“The fact that they thought about a female in their band, I thought was pretty cool”: Lita Ford explains how she almost became Led Zeppelin’s bassist

“I thought, ‘He’s got to be joking,’ because John Paul Jones is God on bass, as far as I’m concerned.”

Lita Ford of the Runaways performing onstage

Credit: Paul Natkin/Getty Images

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Lita Ford has reminisced upon the time she was almost roped into playing bass for Led Zeppelin, even though it wasn’t her primary instrument with The Runaways.

Ford was eyed up to fill the possibly-vacant bass position after John Paul Jones contemplated quitting in the early ’70s in order to spend more time with his family.

At the time that Jimmy Page and Robert Plant was looking for someone new to take up the mantle, Ford was only 17 and playing guitar with the Joan Jett-led Runaways. Rumours of her almost joining the band have circulated ever since.

In a forthcoming interview with Guitar WorldFord sheds light on what really happened, recalling that the unexpected link-up almost happened after Page and Plant came to watch The Runaways at The Starwood Nightclub.

“Jimmy Page and Robert Plant came to see the show, and The Runaways were quite the novelty, being teenage girls that could rip it up, kick-ass, and rock the house,” Ford says. “The places were always packed with fans, and so, Jimmy Page and Robert Plant came to the show.

“Our manager at the time, Kim Fowley, said, ‘Okay girls, gather ’round and get a picture with Robert Plant and Jimmy Page,’” she goes on. “And, of course, I was scooched in there like, ‘Oh yeah, great! I love them!’ I grew up listening to them and was still growing up; actually, I was only 17.”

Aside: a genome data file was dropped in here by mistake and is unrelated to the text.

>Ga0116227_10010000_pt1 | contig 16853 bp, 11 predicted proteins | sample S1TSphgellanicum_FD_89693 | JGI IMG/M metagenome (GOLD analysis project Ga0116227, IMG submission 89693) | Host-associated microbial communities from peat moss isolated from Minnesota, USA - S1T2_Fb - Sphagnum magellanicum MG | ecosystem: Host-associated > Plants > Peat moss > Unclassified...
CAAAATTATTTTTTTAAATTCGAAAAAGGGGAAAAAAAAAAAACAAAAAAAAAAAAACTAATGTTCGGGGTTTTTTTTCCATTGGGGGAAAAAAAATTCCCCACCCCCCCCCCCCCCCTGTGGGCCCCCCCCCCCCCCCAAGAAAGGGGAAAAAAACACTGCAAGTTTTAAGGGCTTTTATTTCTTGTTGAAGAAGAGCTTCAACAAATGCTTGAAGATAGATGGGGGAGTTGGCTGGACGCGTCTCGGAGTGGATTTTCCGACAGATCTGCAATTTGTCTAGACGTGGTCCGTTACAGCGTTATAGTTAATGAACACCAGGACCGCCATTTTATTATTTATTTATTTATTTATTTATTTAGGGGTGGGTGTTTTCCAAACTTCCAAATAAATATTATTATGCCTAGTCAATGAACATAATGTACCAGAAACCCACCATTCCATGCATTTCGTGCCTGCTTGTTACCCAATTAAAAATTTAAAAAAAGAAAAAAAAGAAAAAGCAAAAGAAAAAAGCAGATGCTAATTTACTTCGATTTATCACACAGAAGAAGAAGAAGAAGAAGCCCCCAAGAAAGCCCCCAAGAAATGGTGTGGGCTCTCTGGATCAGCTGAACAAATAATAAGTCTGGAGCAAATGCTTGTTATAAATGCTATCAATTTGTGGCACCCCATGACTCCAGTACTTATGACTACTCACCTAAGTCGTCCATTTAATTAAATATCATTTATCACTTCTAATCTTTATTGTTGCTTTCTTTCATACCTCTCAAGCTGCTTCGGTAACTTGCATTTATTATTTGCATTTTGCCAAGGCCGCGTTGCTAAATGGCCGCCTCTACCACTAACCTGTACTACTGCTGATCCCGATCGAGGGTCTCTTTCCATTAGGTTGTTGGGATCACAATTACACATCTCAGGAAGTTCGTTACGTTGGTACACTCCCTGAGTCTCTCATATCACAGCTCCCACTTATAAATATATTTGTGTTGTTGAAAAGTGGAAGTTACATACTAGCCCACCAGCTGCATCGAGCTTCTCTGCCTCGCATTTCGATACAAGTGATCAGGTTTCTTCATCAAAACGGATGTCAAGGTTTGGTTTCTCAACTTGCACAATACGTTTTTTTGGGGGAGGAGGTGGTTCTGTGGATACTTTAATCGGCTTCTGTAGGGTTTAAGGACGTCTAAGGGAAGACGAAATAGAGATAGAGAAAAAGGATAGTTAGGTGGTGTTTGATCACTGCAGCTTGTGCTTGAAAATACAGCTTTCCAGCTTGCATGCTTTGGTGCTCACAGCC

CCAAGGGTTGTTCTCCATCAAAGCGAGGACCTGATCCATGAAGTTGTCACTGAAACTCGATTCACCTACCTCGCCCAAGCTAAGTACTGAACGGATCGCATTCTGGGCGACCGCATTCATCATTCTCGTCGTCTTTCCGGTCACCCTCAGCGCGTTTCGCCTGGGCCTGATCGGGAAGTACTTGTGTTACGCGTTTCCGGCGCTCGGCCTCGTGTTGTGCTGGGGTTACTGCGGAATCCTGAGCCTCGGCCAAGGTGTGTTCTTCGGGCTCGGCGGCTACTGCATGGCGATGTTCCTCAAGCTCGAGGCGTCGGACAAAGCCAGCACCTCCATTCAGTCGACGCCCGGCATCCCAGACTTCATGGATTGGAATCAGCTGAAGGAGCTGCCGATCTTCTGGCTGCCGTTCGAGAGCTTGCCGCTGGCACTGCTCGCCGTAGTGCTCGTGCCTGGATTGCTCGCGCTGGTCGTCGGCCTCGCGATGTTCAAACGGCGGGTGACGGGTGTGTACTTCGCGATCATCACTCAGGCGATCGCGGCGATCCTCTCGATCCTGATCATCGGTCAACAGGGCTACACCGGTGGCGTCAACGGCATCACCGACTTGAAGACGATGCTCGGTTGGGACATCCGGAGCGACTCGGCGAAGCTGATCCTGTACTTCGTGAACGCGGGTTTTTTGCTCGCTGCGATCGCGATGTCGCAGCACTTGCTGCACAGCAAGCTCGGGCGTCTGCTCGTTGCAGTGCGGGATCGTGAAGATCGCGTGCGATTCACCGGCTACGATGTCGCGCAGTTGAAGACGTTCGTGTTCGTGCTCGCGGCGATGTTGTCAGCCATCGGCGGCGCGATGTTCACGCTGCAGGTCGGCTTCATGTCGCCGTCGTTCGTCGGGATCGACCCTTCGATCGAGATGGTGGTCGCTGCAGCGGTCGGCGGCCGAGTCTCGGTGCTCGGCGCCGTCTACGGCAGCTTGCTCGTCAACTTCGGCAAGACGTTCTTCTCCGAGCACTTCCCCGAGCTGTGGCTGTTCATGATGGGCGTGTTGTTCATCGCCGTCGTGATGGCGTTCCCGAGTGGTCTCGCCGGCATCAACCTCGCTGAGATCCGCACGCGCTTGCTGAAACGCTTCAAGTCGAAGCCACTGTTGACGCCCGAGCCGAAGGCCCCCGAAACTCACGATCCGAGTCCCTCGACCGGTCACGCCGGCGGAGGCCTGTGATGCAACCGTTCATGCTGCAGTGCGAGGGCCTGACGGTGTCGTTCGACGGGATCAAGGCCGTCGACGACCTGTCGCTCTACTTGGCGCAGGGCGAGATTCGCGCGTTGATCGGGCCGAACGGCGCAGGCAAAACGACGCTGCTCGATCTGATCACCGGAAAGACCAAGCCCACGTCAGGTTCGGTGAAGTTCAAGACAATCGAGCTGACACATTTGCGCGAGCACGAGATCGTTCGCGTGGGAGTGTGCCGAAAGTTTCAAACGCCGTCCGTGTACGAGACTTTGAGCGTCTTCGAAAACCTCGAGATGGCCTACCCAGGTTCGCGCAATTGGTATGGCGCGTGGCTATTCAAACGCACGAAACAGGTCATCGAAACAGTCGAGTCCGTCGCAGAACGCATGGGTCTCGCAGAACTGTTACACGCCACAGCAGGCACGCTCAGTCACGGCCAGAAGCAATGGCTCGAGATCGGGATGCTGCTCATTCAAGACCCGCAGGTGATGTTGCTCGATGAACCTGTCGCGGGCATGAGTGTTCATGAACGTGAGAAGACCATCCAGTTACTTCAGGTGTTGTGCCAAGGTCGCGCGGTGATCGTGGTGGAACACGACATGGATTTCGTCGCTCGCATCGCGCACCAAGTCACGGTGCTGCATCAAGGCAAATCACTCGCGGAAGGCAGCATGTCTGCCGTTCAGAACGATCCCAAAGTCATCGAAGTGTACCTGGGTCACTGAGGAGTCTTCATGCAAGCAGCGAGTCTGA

The pair then approached Ford directly and offered her the gig. “Robert Plant said, ‘We’re looking to replace our bass player, John Paul Jones,’ and I thought, ‘I’m not hearing this. I refuse to believe that this is really coming out of his mouth,’” Ford continues. “And I thought, ‘He’s got to be joking,’ because John Paul Jones is God on bass, as far as I’m concerned.

“But that’s what he said. And I walked away just thinking, ‘Oh, that was nice. That was nice of him to look at me like that,’ because, in those days, a lot of people didn’t look at us as musicians because we were female, and we were young.

“They never took us seriously as musicians. For me, guitar playing was always my main priority; I didn’t really care about much else. I just wanted to play guitar.”

Initially, Ford accepted the offer but was held back by her admiration of Jones. In her 2016 memoir, Living Like a Runaway, Ford wrote: “I didn’t even try. I love John Paul Jones. He’s one of my favourite bass players. I couldn’t imagine myself replacing him, but the fact that they thought about a female in their band, I thought was pretty cool.”

In the end, Jones never left the band and before long, they’d begun work on their 1975 LP Physical Graffiti.

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